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29. Peter Drucker in his own words interpreted for small business 1

“The purpose of business is to create a customer”. It sounds slightly strange, but I think it gets to the heart of the matter. Firstly it puts the focus firmly on the most important person in the business, the customer. How do you ‘create’ a customer – don’t they already exist? Well, no. At the extreme end, when the first on-line business began there were no customers for buying on-line: they had to be created in the sense that ways had to be found to make people believe there were benefits in buying on-line and help them to do it, and only when that person bought was a customer created.

And it is in reality no different for an established type of business. A new cafe in the high street has no customers until it creates them – until that point they are somebody else’s customers. By being different, by being appealing you make someone who is quite satisfied with using other cafes want to try yours. The advantage of having this viewpoint of the need to create a customer is it helps you keep customer focused.

A story from the early days of the motor industry may serve to show you what I mean. Henry Ford created the idea of the mass-produced motor car at a time when automobiles were rare and very expensive products that only the wealthy could afford. Ford’s vision was that anyone with a decent job should be able to afford the freedom that a car brings (notice his selling proposition was not just about the practical benefits of the transport method – it was about a whole lifestyle and belief system!). And so he developed the model T Ford which was designed for easy manufacture and came ‘in any colour as long as it’s black’.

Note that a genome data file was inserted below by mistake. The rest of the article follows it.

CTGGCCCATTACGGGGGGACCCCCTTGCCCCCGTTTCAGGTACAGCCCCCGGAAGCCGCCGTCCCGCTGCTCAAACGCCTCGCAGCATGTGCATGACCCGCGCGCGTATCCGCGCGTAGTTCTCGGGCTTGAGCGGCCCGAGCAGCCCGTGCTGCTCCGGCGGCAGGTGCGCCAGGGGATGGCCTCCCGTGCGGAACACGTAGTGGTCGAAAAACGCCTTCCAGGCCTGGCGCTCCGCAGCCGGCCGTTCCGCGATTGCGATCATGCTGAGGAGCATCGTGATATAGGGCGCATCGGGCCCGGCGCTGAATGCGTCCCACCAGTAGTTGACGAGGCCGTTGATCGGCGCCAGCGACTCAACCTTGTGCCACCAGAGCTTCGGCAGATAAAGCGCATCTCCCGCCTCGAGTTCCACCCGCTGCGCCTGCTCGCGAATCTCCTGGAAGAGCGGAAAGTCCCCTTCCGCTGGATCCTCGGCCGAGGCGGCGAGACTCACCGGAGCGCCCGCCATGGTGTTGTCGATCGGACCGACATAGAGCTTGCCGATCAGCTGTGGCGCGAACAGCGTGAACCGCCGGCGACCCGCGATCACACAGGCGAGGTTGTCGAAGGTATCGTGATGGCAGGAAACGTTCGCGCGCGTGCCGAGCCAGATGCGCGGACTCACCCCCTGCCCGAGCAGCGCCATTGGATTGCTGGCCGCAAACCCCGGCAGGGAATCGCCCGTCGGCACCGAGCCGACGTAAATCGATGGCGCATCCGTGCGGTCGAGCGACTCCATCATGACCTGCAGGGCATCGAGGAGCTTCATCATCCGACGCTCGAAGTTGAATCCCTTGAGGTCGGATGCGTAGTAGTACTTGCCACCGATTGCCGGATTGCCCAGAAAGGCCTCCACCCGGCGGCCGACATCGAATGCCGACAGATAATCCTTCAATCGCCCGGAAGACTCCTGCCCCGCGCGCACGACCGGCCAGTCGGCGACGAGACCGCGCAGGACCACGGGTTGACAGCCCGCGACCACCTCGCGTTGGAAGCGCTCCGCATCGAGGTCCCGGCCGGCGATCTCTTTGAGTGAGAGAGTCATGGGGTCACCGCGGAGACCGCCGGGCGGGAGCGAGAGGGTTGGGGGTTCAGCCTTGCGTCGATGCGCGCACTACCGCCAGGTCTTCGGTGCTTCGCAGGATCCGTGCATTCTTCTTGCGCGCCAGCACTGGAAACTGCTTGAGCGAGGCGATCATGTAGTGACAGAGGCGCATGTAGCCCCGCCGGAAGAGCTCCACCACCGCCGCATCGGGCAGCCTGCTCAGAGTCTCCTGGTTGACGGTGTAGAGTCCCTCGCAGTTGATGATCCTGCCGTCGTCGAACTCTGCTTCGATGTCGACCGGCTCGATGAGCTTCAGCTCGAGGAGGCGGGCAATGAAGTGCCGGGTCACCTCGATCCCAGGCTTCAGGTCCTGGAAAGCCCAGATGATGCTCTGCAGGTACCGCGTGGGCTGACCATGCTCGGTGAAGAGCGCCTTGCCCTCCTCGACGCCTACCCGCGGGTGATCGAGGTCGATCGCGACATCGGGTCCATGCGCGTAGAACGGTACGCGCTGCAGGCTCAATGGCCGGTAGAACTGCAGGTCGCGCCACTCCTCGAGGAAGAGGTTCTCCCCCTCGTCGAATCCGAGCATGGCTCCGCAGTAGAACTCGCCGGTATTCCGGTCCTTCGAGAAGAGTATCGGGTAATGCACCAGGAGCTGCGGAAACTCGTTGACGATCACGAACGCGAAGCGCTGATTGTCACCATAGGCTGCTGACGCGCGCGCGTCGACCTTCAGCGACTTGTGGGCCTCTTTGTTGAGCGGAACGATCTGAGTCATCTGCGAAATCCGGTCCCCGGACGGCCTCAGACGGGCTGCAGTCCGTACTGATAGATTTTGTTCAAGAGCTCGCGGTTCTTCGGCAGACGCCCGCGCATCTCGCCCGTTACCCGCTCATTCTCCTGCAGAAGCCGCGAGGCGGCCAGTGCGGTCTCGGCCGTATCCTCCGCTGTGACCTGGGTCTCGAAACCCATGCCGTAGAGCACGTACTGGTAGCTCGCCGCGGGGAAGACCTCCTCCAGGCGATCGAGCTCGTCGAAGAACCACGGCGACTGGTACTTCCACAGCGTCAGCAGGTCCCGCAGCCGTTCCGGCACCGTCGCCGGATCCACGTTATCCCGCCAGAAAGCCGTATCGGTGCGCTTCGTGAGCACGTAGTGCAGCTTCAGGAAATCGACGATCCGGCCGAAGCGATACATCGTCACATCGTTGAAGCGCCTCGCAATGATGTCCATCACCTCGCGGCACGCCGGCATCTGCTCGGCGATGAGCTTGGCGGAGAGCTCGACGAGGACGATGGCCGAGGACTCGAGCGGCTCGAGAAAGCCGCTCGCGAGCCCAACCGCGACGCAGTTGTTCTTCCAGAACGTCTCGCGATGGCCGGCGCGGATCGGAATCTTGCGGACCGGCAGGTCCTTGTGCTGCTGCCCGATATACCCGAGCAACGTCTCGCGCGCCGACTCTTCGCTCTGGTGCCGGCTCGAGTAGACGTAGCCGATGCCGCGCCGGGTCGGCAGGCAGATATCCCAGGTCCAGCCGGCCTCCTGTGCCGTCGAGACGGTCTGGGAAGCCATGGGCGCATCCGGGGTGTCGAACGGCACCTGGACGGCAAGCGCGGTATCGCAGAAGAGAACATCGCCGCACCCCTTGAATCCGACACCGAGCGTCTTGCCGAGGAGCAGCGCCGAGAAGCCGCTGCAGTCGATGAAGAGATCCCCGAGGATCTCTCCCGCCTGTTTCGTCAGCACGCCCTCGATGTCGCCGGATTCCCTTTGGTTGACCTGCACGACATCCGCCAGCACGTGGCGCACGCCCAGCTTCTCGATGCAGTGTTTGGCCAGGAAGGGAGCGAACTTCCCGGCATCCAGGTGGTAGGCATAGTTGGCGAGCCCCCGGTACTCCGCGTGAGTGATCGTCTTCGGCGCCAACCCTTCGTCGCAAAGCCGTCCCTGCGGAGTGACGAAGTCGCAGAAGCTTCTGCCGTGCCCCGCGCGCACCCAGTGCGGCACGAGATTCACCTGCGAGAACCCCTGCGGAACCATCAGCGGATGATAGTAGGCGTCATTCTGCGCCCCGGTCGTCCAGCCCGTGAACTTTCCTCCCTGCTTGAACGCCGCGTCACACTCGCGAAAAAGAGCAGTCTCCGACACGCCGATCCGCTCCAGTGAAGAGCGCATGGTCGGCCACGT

The low-cost car led to Ford creating millions of customers for his business worldwide and a whole new market. But having created these customers he believed he had done enough and rigidly stuck to his winning formula. But his customers were steadily becoming wealthier and ‘the same as everybody else’ was no longer enough for many of them. At this time Alfred Sloan at General Motors created his customers from those that Ford had created by providing them with the choice they wanted and could now afford.

So it not just about creating a customer once, but recreating them continually. And in these internet-driven days when customer loyalty is a questionable concept, it is even more important to stay customer focused. Do you really understand why your customers buy from you rather than another supplier? Do you have a clear view of what else if anything your customers might want from you, and what other customers you might attract with your offering? Are there other offerings that your customers might start to find more attractive?

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